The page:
developers, for now
NST 30/05/2004 By K.T. Chelvi
and Local Government Minister Datuk Sri Ong Ka Ting recently
declared that errant developers would not be given new licences. Ong
said this was to prevent abandoned projects as well as numerous
other problems faced by house buyers.
Finally, a panacea for the woes of house buyers
everywhere? Abandoned projects are not new; it has been the
construction industry's perpetual pain in the behind since the 80's.
And for the buyers who have been left in the lurch, the pain is more
intense. It is therefore heartening to note that after about 20
years, the authorities have finally got around to finding a
Other problems plaguing buyers include the late
delivery of properties, shoddy workmanship, and the failure to
obtain certificate of fitness and strata titles.
In 2002, the House Buyers Association (HBA), a
non-governmental organisation, championing the cause of house
buyers, received 105,000 complaints.
The most number of complaints concerned strata
titles, followed by maintenance, certificate of fitness, late
delivery of houses and shoddy workmanship. Abandoned housing
projects accounted for six per cent of the total number complaints
received that year. According to the Local Government and Housing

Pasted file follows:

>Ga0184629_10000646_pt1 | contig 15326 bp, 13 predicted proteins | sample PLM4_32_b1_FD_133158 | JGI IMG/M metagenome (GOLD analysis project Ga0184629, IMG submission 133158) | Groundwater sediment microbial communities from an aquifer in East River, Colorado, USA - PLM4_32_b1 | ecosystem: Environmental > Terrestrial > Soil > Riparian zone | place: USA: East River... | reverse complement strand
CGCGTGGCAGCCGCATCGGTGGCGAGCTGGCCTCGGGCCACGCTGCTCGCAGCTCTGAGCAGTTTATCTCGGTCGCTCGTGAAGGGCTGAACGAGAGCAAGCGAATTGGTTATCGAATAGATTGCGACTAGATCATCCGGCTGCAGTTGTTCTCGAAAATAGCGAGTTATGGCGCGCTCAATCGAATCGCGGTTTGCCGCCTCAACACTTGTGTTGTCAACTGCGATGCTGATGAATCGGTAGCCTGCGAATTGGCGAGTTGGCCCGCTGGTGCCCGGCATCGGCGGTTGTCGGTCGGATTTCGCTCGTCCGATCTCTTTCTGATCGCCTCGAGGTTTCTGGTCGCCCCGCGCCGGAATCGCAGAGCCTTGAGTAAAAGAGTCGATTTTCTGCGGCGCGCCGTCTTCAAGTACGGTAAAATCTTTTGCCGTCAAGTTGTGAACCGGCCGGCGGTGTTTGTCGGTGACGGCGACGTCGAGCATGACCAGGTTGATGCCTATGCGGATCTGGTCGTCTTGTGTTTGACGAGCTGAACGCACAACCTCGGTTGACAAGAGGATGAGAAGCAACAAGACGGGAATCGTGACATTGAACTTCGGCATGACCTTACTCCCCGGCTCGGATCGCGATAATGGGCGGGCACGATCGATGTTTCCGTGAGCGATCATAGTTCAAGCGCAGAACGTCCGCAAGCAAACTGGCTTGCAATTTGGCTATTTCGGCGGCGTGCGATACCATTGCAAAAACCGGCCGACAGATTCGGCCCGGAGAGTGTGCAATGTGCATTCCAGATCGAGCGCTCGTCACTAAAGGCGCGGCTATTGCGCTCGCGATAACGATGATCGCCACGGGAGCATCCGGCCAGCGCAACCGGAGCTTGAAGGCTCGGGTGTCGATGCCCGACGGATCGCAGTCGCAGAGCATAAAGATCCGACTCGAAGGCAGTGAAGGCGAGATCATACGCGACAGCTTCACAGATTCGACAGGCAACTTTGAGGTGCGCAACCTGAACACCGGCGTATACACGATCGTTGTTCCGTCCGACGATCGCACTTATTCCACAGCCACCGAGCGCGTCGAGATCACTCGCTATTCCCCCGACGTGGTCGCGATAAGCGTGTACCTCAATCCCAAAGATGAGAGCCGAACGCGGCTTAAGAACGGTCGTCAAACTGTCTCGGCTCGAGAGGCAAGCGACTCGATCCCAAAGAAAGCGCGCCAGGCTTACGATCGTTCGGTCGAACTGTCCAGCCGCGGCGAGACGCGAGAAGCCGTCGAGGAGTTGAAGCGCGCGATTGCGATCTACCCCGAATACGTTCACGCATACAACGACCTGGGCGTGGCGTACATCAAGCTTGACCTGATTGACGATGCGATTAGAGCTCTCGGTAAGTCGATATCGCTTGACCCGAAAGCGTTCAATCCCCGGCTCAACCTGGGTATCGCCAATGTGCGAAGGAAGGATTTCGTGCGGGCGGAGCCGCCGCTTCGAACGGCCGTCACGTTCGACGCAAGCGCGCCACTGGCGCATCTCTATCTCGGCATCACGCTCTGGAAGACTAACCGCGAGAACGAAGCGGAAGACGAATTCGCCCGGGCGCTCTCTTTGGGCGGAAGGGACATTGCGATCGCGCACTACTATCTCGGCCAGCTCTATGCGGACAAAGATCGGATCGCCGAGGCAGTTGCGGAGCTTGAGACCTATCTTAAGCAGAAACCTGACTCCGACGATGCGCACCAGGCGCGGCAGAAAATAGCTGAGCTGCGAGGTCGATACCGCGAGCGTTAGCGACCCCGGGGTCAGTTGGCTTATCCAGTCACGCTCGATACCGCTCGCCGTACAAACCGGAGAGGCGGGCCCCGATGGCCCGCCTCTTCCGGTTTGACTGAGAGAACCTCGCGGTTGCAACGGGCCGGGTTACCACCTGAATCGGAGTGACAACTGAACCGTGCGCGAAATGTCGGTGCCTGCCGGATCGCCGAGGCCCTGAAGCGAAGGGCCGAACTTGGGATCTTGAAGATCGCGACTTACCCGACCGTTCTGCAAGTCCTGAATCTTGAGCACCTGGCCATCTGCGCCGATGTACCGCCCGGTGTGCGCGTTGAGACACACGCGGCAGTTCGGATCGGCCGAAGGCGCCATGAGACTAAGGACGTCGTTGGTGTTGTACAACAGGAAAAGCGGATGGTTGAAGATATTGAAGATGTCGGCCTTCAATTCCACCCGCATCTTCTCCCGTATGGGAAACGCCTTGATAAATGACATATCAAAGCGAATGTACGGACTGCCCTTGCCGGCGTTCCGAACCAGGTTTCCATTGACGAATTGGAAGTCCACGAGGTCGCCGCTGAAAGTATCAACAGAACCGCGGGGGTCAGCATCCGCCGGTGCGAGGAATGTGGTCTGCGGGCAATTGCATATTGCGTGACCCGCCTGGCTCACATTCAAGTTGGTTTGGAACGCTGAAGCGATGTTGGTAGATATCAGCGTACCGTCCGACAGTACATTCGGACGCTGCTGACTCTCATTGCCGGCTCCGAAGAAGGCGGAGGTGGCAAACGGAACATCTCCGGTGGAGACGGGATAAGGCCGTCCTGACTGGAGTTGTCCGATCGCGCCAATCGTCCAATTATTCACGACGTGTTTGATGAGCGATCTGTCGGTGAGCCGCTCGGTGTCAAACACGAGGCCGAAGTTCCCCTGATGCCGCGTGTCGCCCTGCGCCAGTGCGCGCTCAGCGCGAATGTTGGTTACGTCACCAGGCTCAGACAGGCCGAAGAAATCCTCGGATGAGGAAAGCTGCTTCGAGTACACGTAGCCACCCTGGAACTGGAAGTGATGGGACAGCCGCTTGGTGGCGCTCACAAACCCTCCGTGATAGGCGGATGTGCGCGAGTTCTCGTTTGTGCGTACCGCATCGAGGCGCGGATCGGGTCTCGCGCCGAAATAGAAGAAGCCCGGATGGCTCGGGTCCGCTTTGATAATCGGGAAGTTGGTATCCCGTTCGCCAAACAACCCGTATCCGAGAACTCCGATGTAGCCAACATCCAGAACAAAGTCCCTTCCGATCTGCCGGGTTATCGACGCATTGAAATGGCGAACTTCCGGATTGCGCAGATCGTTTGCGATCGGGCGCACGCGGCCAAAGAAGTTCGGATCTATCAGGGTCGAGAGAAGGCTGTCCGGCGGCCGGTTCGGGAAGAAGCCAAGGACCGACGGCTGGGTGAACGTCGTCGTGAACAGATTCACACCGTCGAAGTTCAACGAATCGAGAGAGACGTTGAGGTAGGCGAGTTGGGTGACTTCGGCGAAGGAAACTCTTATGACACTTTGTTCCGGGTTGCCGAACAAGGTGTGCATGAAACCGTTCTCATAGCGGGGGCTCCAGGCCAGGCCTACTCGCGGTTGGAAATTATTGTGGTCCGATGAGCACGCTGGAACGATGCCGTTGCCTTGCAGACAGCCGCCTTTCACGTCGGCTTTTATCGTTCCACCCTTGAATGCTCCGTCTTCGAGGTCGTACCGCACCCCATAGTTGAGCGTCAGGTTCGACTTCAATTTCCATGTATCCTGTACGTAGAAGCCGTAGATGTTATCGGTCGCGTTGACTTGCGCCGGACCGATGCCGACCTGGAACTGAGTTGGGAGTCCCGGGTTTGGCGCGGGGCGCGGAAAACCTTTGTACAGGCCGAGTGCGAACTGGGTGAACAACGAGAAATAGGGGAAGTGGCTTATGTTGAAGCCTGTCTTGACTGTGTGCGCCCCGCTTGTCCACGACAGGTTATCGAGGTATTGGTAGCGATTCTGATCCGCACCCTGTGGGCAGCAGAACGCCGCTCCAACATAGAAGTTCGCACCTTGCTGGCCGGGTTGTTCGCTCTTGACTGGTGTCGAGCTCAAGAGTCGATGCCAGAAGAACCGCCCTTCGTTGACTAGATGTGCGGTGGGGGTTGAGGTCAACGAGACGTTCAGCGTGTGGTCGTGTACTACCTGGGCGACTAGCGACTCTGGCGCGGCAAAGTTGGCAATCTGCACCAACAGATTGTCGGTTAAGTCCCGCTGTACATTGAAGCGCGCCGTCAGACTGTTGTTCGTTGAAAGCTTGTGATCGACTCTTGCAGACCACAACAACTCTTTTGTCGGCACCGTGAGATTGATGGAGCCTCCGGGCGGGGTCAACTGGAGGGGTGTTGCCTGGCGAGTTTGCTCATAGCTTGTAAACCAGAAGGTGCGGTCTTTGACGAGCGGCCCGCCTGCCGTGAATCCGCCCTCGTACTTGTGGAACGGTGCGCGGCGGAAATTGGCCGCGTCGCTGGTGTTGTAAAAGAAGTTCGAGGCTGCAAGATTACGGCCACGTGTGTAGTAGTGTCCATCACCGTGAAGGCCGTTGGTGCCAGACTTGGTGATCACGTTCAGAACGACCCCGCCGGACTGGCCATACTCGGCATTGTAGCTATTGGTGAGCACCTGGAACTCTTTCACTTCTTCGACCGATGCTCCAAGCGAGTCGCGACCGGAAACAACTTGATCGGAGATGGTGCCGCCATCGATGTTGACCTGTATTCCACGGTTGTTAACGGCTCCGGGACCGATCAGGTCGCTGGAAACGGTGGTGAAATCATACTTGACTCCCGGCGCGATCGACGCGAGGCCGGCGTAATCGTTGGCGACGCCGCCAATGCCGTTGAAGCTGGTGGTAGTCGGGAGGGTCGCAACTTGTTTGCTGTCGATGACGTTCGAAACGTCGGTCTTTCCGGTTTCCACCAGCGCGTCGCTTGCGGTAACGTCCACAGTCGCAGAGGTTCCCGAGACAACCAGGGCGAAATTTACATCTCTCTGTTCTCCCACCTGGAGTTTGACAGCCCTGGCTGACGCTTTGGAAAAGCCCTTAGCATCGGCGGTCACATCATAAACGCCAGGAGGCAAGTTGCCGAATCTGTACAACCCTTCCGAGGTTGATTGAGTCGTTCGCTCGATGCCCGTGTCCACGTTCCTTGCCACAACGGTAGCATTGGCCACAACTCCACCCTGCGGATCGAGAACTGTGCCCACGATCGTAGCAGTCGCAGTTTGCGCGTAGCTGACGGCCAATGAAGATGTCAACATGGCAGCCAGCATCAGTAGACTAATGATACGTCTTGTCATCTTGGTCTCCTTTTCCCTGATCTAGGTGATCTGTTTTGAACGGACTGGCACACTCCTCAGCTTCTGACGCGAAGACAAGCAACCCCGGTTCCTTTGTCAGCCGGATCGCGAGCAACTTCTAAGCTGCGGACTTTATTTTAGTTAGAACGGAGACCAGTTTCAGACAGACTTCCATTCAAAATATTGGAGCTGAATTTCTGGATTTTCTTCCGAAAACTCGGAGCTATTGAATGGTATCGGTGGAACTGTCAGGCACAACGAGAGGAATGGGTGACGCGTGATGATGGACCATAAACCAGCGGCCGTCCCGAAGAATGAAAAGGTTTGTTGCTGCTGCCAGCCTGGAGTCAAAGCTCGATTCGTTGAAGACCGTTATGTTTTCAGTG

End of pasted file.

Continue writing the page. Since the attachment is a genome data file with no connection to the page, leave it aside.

Ministry statistic for the same year, 447 of the 1,926 complaints
were on late delivery of properties, followed by 287 complaints on
Complaints are expected to rise in tandem with the
number of houses being built. According to HBA, buyers are exposed
to exploitation the moment they decide to shop for a property.
More often than not, buyers are so drawn to the
sophisticated marketing tactics and attractive artist's impression
that they fail to notice the developer's disclaimer.
The disclaimer in fine print usually reads:
"The information contained is subject to change and cannot form part
of an offer or contract. All measurements are approximate ... the
developer cannot be held responsible for inaccuracies."
So a dream house in the Garden of Eden may end up
being a house on a barren piece of land. And the buyer may not be
able to do anything as the "sales gimmick" is not part of the sale
and purchase contract.
HBA adds that this is precisely the reason why
developers keep using misleading advertisements to entice buyers.
Other misleading gimmicks include the "proposed
highway" which may never materialise during the buyers' life time,
"growth potential" whereby buyers believing this claim have ended up
with shoplots in a satellite ghost town, and "guaranteed returns" -
which may also not materialise. The association also warns the
buyers to be cautious over claims of "free legal fees" which are
becoming a standard practice.
"These lawyers are actually paid by the developers
and will end up looking after their interest and not the buyers
should a dispute arise," according to an article posted on the
The Housing and Local Government Ministry's
decision to award licences to only scrupulous developers may be a
start - but it is not enough to settle all the woes of the house
House buyers - the party with the weaker
bargaining power - need to be protected from
misrepresentation, shoddy workmanship and host of problems which
seems to have become part and parcel of owning a home.
The ministry could probably start by guaranteeing
the enforcement of the new and much improved Housing Developers
(Control and Licensing) (Amendment) Act 2002.